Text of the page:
Bebop - Released September 15, 2017 | jazz family


Bebop - Released April 8, 1993 | Columbia - Legacy


Bebop - Released May 23, 2007 | Rhino - Elektra

The last Steps Ahead recording to feature Michael Brecker, this album finds the band exploring the use of electronic instruments and synthesis. Michael Brecker's use of the Akai E.W.I. (electronic wind instrument) is astonishing. ~ Paul Kohler

Bebop - Released December 6, 2005 | Rhino - Warner Bros.

By 1984, Steps Ahead's personnel had stabilized with original keyboardist Warren Bernhardt rejoining the group and teaming up with tenor saxophonist Michael Brecker, bassist Eddie Gomez, drummer Peter Erskine, and vibraphonist Mike Mainieri; guitarist Chuck Loeb guests on one selection, as does Tony Levin, who is heard on the Chapman stick. This outing is very electronic and does not quite reach the heights of Steps Ahead's earlier Elektra album, but it certainly has plenty of spirit and power. ~ Scott Yanow

Bebop - Released January 23, 1995 | RCA Bluebird

Although the sheer scope of this double-CD roundup of all of Dizzy's Victor sessions places it most obviously within the evolution of bebop, it is absolutely essential to Latin jazz collections as well. Here listeners find the discographical launching pad of Afro-Cuban jazz on December 22, 1947, when Cuban conguero Chano Pozo added his galvanic congas and bongos to Gillespie's big band for the first time on record. One can feel the explosive effect of Pozo's subdivisions of the beat, rhythmic incantations, and grooves on the band's bebop charts. Though the musicians' styles aren't much affected, and Pozo does most of the adapting to bebop rather than vice versa, the foundation has clearly shifted. Alas, aside from recorded live gigs, Pozo only made eight tracks with the band -- four on December 22 and four more eight days later, just before the second Musicians Union recording ban kicked in. Yet even after Pozo's murder the following year, Gillespie continued to expand his Latin experiments, using two Latin percussionists who brought more rhythmic variety to the sound of tunes like "Guarachi Guaro" (later popularized by Cal Tjader as "Soul Sauce") and even commercial ballads like "That Old Black Magic." The reprocessing of these recordings from late in the 78 rpm era through the CEDAR process sounds a bit harsh, though less so than most of RCA's earlier desecrations of vault material using NoNOISE. Even so, this remains the best way to acquire these seminal Latin jazz tracks. ~ Richard S. Ginell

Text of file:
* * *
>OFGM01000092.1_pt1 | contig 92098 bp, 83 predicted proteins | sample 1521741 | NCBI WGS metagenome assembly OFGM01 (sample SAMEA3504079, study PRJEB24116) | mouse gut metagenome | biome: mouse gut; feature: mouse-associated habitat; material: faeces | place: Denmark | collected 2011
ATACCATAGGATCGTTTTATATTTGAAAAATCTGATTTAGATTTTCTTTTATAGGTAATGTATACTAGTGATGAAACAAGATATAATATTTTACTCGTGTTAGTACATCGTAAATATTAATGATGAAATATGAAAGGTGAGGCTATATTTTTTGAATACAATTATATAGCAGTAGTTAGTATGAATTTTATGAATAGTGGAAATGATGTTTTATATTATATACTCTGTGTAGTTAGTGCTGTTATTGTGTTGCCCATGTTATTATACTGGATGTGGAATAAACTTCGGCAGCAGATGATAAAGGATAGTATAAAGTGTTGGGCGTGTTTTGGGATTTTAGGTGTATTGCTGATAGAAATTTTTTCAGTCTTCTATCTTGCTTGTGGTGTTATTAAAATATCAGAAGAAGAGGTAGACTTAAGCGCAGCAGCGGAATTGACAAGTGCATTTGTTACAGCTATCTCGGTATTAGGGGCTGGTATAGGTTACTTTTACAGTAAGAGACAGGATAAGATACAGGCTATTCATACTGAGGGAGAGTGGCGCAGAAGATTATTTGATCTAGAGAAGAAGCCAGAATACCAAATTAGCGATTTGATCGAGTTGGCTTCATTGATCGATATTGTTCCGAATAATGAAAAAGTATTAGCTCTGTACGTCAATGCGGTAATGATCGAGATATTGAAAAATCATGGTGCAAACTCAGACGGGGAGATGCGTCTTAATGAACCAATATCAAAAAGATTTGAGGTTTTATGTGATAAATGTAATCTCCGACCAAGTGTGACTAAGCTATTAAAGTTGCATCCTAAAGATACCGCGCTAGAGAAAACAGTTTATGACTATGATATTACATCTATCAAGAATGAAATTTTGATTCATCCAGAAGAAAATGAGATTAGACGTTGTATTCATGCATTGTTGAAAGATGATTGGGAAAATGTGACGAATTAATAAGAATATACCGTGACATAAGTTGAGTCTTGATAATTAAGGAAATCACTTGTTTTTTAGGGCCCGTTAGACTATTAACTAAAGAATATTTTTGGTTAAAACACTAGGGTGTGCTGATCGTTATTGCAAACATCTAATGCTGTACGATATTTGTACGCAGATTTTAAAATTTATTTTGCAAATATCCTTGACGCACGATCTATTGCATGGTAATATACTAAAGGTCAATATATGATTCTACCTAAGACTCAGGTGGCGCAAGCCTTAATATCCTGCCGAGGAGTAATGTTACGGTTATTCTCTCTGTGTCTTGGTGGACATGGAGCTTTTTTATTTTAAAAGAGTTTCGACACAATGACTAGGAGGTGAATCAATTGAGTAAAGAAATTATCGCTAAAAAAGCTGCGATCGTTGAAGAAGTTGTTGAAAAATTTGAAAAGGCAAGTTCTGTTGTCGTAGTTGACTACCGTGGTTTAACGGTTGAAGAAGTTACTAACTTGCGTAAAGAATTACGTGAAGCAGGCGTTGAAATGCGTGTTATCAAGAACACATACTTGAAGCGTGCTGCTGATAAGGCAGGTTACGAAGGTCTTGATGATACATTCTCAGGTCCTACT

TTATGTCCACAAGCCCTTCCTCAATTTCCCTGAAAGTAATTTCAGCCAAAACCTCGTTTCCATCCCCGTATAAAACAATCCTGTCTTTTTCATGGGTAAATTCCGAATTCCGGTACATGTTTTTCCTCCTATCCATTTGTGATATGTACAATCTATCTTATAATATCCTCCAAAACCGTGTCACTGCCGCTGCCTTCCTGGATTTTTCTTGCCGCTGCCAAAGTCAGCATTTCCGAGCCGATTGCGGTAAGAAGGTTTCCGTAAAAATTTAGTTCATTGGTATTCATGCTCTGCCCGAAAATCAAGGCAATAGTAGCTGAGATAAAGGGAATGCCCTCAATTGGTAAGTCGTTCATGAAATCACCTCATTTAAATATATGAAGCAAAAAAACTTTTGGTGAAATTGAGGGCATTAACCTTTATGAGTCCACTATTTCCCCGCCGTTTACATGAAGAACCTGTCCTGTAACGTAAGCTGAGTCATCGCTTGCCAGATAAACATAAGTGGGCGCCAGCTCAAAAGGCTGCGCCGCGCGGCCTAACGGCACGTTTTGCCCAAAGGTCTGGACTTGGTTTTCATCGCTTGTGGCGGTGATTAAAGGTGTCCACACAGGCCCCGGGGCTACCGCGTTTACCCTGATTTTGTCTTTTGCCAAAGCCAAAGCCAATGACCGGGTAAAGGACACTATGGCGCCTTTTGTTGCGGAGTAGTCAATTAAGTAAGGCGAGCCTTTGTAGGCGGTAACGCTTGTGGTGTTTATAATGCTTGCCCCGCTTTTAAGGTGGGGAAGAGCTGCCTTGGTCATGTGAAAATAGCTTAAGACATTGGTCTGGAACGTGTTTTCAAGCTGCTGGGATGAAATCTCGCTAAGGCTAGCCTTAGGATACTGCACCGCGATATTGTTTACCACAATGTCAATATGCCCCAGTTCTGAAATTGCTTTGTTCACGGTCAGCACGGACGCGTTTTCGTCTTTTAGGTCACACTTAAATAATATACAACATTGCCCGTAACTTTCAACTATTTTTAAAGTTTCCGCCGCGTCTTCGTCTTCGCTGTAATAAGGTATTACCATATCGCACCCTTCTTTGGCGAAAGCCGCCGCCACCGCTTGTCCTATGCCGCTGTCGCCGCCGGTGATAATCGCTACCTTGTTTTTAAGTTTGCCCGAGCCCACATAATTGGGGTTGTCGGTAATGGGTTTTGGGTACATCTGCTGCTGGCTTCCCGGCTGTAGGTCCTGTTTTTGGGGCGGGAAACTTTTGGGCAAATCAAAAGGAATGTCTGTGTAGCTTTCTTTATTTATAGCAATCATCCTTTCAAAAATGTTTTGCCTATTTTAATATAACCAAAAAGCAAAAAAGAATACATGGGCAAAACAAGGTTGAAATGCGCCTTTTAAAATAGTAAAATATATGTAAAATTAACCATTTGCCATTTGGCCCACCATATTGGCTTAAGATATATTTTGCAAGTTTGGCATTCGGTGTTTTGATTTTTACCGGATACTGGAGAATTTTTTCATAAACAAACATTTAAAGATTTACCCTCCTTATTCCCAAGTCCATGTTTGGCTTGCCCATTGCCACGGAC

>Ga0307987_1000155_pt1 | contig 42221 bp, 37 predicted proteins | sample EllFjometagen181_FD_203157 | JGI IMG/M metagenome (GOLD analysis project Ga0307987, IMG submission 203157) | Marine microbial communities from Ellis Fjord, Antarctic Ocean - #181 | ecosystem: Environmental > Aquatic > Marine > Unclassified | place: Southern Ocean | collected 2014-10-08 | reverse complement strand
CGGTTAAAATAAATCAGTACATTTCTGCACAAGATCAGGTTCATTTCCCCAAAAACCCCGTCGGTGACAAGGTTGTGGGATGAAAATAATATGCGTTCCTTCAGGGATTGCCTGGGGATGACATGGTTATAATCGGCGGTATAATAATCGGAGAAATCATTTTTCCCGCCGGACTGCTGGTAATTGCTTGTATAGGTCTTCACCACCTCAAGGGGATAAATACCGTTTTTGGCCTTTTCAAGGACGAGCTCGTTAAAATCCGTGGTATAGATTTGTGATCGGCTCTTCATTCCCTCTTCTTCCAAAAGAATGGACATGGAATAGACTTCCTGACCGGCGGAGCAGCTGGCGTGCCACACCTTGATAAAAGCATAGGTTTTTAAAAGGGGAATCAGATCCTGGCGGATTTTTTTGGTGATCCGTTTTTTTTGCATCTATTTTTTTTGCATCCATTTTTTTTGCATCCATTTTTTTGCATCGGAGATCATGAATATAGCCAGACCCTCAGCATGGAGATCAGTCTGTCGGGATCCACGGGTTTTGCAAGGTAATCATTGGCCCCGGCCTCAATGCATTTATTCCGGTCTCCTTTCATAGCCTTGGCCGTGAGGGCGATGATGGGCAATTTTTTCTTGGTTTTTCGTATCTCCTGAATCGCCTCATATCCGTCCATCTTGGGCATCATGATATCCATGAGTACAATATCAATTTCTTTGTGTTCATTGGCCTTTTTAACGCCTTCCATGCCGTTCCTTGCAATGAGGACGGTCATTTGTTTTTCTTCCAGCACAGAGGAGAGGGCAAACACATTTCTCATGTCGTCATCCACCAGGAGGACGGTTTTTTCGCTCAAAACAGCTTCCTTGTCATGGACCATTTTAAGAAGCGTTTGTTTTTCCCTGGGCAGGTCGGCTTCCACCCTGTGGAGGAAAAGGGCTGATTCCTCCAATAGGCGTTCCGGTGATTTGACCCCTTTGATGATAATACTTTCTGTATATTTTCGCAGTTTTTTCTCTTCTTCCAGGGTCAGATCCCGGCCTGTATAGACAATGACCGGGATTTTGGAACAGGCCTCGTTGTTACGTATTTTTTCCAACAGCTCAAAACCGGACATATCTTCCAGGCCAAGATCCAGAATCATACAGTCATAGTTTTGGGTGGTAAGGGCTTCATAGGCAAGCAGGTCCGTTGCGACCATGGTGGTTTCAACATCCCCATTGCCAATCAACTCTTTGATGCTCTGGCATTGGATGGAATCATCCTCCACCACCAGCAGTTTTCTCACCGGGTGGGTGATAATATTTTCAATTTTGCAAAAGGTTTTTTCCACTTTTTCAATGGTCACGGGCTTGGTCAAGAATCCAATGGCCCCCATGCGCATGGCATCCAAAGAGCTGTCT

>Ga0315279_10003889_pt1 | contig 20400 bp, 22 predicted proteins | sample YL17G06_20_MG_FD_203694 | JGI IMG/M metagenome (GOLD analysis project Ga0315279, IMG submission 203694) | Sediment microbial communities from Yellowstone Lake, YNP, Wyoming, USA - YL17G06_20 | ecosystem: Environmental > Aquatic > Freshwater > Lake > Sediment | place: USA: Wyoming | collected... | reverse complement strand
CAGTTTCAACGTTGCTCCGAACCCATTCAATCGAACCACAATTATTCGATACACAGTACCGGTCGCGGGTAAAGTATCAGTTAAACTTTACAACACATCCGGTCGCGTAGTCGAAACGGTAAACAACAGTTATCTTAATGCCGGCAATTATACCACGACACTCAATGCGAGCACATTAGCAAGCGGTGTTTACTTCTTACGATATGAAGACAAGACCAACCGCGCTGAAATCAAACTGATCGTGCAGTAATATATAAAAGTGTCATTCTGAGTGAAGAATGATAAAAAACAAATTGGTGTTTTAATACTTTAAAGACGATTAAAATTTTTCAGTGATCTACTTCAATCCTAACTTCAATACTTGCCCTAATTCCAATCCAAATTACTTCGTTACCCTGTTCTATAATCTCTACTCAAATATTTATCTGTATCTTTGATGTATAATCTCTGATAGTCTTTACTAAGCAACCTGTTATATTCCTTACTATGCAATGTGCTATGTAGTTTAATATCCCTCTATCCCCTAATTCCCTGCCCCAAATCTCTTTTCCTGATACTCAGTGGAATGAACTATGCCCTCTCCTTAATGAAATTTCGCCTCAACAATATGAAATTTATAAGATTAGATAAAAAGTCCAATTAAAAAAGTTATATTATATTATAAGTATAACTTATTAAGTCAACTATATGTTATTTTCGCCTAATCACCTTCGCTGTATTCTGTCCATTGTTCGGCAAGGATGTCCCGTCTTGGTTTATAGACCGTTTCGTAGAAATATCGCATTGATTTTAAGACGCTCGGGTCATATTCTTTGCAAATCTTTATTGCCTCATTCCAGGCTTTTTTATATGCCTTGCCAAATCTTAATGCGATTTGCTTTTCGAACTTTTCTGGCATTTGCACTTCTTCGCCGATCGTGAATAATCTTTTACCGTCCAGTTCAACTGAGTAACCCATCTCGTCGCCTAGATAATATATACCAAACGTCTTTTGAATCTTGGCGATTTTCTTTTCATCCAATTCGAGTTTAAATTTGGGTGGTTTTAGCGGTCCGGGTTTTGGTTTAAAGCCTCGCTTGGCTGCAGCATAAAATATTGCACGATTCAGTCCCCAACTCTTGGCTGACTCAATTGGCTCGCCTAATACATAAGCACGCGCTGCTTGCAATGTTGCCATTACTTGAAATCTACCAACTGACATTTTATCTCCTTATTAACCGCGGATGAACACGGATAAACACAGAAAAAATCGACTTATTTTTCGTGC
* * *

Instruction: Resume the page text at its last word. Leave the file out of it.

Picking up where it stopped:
Bebop - Released January 21, 2011 | Masterworks Jazz


Bebop - Released February 15, 2007 | Nonesuch


Bebop - Released September 24, 2002 | Columbia - Legacy

Distinctions The Qobuz Ideal Discography

Bebop - Released May 7, 2013 | Nonesuch

Hi-Res Distinctions Hi-Res Audio

Bebop - Released May 18, 2007 | RCA - Legacy


Bebop - Released May 17, 2005 | Rhino Atlantic

The first studio date of the Charles Lloyd Quartet, with Keith Jarrett, Cecil McBee, and Jack DeJohnette, was recorded and released just a few days before the band took both the European and American festival circuits by storm. First came Europe, which was just getting the disc as the band was tearing up its stages. While the live dates are now the stuff of legend, it's easy to overlook the recordings, but to do so would be a mistake. Dream Weaver is a fully realized project by a band -- a real band -- in which each member has a unique part of the whole to contribute. Jarrett's unusual piano style fits musically with Lloyd's lyricism in a way that it shouldn't. Jarrett was even then an iconoclast, playing harmonic figures from the inside out and relying on counterpoint to create new spaces, not fill them in. (Just listen to "Autumn Sequence," where his solos and his backing harmonics are equally strident and inventive as Lloyd's Eastern explorations of mood and mode.) And then there's the rhythm section of McBee and DeJohnette, whose modal inventions on the intervals make the "Dream Weaver" suite an exercise in open time, allowing all players to wander around inside it and take what they want out. The set closes with a group party jam on "Sombrero Sam," with Lloyd and Jarrett trading eights on a Cuban variation on a fantasia. There were no records like this one by new groups in 1966. ~ Thom Jurek

Bebop - Released June 16, 2014 | Nonesuch

Hi-Res Booklet Distinctions Indispensable JAZZ NEWS

Bebop - Released February 8, 2005 | Rhino Atlantic